New BMW M3 Touring takes aim at the Audi RS 4 Avant
Forming a big part of BMW M division’s 50th anniversary celebrations is a new and arguably long-overdue member of the M3 line-up in the shape of the BMW M3 Touring estate.
While BMW did produce a one-off concept version of the E46 M3 Touring in 2000, this was a technical exercise for M engineers, rather than a serious exploration into a practical bodystyle for the then coupé and convertible-only performance icon.
Since then, the M3 has become a saloon, while the coupé and convertible models have adopted the M4 badge. Now, the estate version is finally here, and it has the Audi RS 4 Avant firmly in its sights.
It’s set for its first public outing at the 2022 Goodwood Festival of Speed, and BMW has identified the UK as a key market for the M3 Touring, second only to Germany in terms of predicted sales. With the most recent generation of M cars, the UK has only taken the higher power, high-spec Competition versions over the base models offered elsewhere. But there’s no alternative for the M3 Touring in any country because it’s built solely as a Competition model.
That means that under the bonnet is a twin-turbocharged 3.0-litre straight-six developing 503bhp and 650Nm torque, with a redline of 7,200rpm. That power gets to the road via an eight-speed automatic gearbox and xDrive four-wheel drive. BMW claims 0-62mph takes 3.6 seconds, which is just one tenth of a second slower than the M3 Competition xDrive saloon. Top speed, as ever, is electronically limited to 155mph, with the option to raise this to 174mph by selecting the optional M Driver’s Package.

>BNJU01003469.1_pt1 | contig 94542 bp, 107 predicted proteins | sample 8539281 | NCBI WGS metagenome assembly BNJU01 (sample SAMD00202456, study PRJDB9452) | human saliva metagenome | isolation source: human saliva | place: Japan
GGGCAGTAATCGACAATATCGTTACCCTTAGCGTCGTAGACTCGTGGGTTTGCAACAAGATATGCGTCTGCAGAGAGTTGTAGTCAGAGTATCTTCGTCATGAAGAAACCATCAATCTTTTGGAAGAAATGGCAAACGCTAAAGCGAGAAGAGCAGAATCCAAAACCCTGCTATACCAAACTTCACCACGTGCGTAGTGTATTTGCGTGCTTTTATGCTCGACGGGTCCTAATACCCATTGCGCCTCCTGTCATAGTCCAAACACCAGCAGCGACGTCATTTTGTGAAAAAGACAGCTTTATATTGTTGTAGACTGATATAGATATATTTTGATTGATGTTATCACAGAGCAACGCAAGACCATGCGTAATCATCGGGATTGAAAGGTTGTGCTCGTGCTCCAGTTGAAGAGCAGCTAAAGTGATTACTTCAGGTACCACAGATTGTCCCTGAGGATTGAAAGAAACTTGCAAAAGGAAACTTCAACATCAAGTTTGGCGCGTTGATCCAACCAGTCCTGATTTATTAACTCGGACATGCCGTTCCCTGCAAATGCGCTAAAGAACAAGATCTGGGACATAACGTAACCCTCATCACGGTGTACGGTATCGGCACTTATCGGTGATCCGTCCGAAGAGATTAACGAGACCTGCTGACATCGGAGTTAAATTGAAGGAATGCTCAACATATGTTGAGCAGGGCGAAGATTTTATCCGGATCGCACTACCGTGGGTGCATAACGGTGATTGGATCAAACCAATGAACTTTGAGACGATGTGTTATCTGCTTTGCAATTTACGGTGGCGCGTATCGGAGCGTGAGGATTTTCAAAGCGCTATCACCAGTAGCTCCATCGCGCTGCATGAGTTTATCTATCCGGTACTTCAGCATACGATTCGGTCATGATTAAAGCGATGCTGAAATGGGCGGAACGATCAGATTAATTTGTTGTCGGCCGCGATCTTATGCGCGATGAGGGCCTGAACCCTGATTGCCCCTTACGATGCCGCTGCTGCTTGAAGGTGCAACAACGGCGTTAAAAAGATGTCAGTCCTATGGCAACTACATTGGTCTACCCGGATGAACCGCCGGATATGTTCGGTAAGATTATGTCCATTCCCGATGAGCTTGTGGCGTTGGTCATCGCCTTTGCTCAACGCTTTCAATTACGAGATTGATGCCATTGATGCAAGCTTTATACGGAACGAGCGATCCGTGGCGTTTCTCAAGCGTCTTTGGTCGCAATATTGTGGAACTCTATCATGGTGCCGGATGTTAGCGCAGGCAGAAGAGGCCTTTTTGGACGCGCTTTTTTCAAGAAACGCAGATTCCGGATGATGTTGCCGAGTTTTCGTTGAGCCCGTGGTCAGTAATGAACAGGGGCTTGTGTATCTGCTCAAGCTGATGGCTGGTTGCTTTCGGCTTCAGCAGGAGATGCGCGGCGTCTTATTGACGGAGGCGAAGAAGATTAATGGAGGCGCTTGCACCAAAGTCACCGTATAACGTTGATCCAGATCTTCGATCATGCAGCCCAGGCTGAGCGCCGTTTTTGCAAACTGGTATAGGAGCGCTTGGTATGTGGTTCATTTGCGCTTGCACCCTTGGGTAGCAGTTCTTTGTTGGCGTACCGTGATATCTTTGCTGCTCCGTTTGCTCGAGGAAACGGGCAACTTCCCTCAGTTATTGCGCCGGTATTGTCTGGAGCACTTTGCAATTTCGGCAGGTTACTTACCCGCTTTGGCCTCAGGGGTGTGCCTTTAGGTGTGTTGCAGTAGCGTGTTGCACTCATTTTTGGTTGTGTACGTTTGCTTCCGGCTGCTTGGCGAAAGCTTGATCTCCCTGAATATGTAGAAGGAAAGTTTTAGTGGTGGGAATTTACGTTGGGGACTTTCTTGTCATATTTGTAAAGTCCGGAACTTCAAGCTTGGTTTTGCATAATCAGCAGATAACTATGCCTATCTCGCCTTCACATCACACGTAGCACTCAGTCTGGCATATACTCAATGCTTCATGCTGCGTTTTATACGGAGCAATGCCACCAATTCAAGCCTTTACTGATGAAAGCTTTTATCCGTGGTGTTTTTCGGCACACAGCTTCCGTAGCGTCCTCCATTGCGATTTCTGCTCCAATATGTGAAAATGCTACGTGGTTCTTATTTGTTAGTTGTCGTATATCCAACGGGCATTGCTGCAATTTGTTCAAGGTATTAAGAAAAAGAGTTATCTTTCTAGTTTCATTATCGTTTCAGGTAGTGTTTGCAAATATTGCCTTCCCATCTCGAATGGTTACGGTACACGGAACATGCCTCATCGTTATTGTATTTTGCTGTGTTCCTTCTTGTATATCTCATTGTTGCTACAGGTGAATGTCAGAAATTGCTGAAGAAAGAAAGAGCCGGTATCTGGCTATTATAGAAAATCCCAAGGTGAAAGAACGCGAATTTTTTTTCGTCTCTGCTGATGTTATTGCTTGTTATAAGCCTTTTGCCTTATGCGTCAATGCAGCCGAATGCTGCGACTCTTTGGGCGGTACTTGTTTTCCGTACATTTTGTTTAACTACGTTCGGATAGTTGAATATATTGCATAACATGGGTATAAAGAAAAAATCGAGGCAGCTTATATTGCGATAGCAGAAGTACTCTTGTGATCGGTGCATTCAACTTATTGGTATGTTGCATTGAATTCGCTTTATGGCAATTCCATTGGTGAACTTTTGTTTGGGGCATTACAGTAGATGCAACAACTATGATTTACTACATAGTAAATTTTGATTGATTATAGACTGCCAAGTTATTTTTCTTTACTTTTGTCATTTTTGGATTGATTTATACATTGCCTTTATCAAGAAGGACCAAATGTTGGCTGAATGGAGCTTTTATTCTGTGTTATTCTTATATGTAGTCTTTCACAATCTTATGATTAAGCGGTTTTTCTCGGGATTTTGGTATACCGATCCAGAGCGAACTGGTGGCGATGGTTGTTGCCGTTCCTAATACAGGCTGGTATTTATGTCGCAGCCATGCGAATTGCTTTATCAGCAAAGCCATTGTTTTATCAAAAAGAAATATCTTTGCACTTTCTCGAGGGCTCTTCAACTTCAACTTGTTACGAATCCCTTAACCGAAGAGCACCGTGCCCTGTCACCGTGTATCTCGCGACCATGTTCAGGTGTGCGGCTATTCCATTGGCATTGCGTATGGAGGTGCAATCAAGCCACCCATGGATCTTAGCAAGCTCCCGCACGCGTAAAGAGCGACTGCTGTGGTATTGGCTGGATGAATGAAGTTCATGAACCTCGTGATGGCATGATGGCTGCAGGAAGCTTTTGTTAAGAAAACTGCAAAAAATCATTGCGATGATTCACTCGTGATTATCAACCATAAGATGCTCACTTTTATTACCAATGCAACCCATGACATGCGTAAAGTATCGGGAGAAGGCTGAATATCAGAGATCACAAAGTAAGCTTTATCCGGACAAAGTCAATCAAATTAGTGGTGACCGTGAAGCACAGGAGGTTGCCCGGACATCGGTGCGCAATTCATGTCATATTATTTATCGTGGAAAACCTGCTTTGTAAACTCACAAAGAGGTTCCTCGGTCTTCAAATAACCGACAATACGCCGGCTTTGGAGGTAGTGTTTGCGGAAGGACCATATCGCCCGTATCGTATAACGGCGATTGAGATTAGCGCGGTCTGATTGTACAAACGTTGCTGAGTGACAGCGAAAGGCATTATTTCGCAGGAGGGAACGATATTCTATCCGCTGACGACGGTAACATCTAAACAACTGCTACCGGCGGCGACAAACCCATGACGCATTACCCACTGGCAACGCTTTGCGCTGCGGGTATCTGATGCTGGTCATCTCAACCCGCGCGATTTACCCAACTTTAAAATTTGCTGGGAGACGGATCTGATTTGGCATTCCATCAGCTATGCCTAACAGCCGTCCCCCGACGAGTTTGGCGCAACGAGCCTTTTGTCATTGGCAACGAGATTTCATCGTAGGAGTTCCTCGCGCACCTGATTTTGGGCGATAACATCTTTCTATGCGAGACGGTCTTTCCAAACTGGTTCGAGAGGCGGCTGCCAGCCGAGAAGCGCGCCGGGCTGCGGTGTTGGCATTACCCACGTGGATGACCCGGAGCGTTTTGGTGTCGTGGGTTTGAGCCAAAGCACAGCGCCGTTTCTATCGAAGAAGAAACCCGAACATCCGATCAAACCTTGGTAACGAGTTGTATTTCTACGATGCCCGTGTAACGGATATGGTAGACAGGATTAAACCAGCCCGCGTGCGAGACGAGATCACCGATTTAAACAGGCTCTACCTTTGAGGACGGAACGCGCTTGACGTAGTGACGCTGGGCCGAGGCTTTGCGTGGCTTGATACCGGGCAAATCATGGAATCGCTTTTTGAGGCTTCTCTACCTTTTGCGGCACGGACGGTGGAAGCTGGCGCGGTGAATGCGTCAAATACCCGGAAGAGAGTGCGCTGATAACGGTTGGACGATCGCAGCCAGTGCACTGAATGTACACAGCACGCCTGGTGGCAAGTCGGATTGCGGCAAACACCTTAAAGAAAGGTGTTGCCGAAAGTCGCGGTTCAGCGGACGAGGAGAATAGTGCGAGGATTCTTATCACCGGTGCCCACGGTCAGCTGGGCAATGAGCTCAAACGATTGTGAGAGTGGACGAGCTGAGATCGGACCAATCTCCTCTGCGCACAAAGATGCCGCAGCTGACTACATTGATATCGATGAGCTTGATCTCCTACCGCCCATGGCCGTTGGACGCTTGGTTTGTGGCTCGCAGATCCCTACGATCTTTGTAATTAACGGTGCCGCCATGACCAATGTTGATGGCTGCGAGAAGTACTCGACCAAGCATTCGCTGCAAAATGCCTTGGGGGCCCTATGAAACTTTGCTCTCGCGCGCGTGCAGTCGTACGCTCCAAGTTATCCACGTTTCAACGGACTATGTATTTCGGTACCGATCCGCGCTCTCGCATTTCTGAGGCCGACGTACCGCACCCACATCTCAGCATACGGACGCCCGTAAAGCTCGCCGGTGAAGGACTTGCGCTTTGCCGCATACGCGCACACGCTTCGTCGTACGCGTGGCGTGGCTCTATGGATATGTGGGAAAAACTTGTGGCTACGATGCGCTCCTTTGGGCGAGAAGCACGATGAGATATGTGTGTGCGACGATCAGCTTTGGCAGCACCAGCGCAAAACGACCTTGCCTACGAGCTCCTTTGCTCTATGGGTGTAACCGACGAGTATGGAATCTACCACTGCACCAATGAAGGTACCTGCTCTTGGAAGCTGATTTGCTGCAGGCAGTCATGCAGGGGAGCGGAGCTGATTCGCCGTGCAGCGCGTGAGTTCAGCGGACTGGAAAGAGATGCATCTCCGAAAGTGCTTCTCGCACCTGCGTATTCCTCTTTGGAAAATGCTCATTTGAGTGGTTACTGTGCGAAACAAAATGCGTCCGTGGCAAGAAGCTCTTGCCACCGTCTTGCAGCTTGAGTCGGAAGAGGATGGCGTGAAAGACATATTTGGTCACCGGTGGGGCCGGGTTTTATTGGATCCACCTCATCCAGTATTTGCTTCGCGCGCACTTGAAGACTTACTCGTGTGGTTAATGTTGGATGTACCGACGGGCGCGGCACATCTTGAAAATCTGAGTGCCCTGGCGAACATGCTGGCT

The visual transformation compared with the 3 Series Touring includes the addition of the vertical kidney grilles, an aggressive bodykit, wider wheelarches and a large diffuser featuring a quad exhaust set-up.
There are plenty of optional carbon-fibre trim elements and lightweight, forged alloy wheels measuring 19 inches up front and 20 inches at the rear, behind which sit larger brakes. Carbon-ceramic discs are available as an option, but the brand’s adaptive M suspension is standard fit.
Boot space matches that of the standard 3 Series Touring. With all seats in place, the M3 Touring can take 500 litres of luggage, while folding the rear bench increases this to 1,510 litres. The M3 Touring retains the standard car’s novel tailgate glass, which can be opened independently.
Inside, the M3 Touring adopts the updated interior of the newly facelifted 3 Series, complete with an M division makeover. The brand’s new ‘Curved Display’ infotainment and instrumentation system is used, with a 12.3-inch digital instrument panel seamlessly combining with a 14.9-inch central touchscreen.
M Sport seats are standard, but carbon fibre-backed bucket seats are available as an option. Merino leather upholstery is standard, too, but full leather in four different shades is also available.
Order books for the M3 Touring open this September, with production commencing in November. UK prices will start from £80,550, which is a premium of more than £2,000 over the M3 saloon.
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